When we told each other what we did for a living and I said I was a writer, he took my earlier admission of disability to mean that I filled in my time writing. He was nice about me turning my disabled state to good use.

This was when I fell out of sync with the world. Had working for a living changed since I last spoke to a stranger? He moved off the ‘occupation for a person with disabilities’ and onto the ‘does this out of passion’ thing. If we meet a few more times, maybe he’ll see the professional side of writing, and understand that being disabled doesn’t actually mean having a lesser life. It’s a life with restrictions and much medical stuff, but it’s capable of being amazingly rich. Mine is that life. I commented to him that I was bored for a whole hour earlier this year and I looked at the boredom and examined it closely and exclaimed in wonder at it and that is when I discovered that I was no longer bored.

This is why I had the spaceship dream.

I was never Rip van Winkle. I’m in a small spaceship. I can talk to other people and am in touch with the whole world of I want to be, but I’m in a spaceship. No dinner parties. No long chats with friends around a pot of tea. No long walks in the spring sunshine. But I know what’s happening and can be a part of it. It’s only my physical presence in a place other than my spaceship that’s not a given.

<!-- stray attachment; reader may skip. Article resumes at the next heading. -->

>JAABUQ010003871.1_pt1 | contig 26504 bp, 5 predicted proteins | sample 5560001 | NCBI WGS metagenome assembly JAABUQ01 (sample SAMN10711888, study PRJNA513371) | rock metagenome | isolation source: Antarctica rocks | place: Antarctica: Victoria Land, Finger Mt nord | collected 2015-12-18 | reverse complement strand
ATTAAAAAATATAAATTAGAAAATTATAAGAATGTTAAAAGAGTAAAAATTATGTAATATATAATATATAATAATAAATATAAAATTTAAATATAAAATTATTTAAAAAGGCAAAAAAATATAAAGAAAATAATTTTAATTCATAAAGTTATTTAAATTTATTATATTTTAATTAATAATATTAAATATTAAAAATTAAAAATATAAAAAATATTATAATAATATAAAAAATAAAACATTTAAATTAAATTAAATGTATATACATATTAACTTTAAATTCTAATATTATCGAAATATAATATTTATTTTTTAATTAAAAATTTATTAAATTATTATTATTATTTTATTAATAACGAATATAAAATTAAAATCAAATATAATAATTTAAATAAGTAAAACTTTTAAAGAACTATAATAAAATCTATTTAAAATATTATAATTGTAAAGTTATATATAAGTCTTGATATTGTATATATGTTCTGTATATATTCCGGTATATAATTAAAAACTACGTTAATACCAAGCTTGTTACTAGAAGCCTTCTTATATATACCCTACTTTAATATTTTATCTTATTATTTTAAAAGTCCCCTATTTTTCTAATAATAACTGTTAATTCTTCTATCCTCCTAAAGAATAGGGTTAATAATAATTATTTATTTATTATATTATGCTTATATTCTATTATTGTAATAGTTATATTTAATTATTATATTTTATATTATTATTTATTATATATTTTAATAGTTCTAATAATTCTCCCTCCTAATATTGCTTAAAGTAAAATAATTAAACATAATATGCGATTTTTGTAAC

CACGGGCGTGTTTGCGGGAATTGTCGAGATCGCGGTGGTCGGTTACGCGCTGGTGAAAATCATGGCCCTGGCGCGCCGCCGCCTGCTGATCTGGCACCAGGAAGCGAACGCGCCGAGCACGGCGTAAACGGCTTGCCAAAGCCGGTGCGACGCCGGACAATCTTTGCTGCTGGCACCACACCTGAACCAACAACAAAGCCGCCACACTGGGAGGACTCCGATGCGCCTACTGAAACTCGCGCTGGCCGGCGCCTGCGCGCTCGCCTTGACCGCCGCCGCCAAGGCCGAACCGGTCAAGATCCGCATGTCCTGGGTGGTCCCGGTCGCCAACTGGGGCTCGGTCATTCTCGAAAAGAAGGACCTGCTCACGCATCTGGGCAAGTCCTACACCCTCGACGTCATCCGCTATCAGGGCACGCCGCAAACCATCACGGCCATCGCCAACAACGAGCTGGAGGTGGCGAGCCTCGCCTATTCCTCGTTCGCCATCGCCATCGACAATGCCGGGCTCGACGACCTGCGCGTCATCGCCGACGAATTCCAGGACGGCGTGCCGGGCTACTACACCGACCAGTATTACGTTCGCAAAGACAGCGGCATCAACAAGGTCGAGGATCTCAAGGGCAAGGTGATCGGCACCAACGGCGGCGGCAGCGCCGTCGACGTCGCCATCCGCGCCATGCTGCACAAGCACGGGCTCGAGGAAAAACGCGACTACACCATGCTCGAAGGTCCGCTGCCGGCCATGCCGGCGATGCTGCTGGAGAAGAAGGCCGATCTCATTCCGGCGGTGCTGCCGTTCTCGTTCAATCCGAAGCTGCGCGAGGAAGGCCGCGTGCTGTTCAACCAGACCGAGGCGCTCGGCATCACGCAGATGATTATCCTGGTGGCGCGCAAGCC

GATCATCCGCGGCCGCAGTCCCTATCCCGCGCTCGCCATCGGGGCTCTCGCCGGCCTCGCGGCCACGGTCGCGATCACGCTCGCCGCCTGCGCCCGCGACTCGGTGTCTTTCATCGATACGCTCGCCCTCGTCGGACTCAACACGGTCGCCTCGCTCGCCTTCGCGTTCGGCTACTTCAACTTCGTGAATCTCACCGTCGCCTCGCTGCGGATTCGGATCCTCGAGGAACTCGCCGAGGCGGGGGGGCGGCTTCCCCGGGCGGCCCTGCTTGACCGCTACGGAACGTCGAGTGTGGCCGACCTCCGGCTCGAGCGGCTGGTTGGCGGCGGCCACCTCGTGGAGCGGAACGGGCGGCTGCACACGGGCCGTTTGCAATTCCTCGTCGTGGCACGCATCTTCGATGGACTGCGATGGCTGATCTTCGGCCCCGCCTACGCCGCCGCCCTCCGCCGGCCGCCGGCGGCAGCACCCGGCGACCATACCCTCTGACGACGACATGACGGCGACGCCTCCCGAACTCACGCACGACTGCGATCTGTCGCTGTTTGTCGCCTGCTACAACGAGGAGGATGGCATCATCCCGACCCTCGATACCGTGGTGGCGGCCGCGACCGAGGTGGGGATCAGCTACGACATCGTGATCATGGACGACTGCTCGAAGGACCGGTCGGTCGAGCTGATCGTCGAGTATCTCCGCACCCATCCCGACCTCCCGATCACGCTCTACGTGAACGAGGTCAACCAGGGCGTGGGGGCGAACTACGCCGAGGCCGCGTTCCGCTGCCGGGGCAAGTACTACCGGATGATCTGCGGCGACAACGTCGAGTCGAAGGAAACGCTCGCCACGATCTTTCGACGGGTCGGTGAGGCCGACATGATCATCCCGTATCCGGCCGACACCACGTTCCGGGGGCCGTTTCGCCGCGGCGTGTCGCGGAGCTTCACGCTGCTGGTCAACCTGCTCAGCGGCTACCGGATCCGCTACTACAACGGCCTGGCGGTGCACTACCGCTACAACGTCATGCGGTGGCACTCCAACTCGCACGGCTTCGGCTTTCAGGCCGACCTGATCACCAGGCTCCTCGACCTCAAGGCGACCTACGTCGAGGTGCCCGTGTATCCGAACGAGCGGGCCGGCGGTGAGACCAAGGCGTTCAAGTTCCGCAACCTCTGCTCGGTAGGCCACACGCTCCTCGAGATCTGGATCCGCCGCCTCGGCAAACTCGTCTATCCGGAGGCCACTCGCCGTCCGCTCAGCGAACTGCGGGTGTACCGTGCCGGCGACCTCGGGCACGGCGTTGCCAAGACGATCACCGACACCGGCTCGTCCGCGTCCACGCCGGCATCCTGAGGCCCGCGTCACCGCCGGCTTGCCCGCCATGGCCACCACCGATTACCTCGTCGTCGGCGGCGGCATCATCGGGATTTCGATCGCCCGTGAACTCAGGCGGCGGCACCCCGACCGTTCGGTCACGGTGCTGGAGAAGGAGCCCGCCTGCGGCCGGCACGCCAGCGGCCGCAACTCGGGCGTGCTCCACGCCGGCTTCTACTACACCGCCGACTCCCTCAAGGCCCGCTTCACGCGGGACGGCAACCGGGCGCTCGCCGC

Family Language

What do you call the remote for your TV/DVR/cable box etc.?

In my house, it is referred to as the cacker, as in “Can you hand me the DVD cacker?” My kids grew up with this word, and had to adjust to more standard terminology when their friends stared at them blankly. “The wha?” “The cacker. You know, the thing for changing the channel.” “You mean the remote? You’re weird.”

Well, of course. They’re my kids.

I’m not entirely sure how this word came to be in use in my family, but I know where it came from. When we were very small, my brother used to hammer at things with a piece of a broken wooden toy with, if memory serves, a nail sticking out of it. We will leave aside the question of why my parents didn’t immediately take this weapon from him. He called his tool a cacker, and when he hammered at things he was cacking. Don’t judge him–I think he was four years old.

But do all families do this?  Continue reading “Family Language”

Treading Lightly: Mending

Our capitalist culture wants us to throw away any garment that is slightly damaged. Socks aren’t expensive – why not buy a new pair?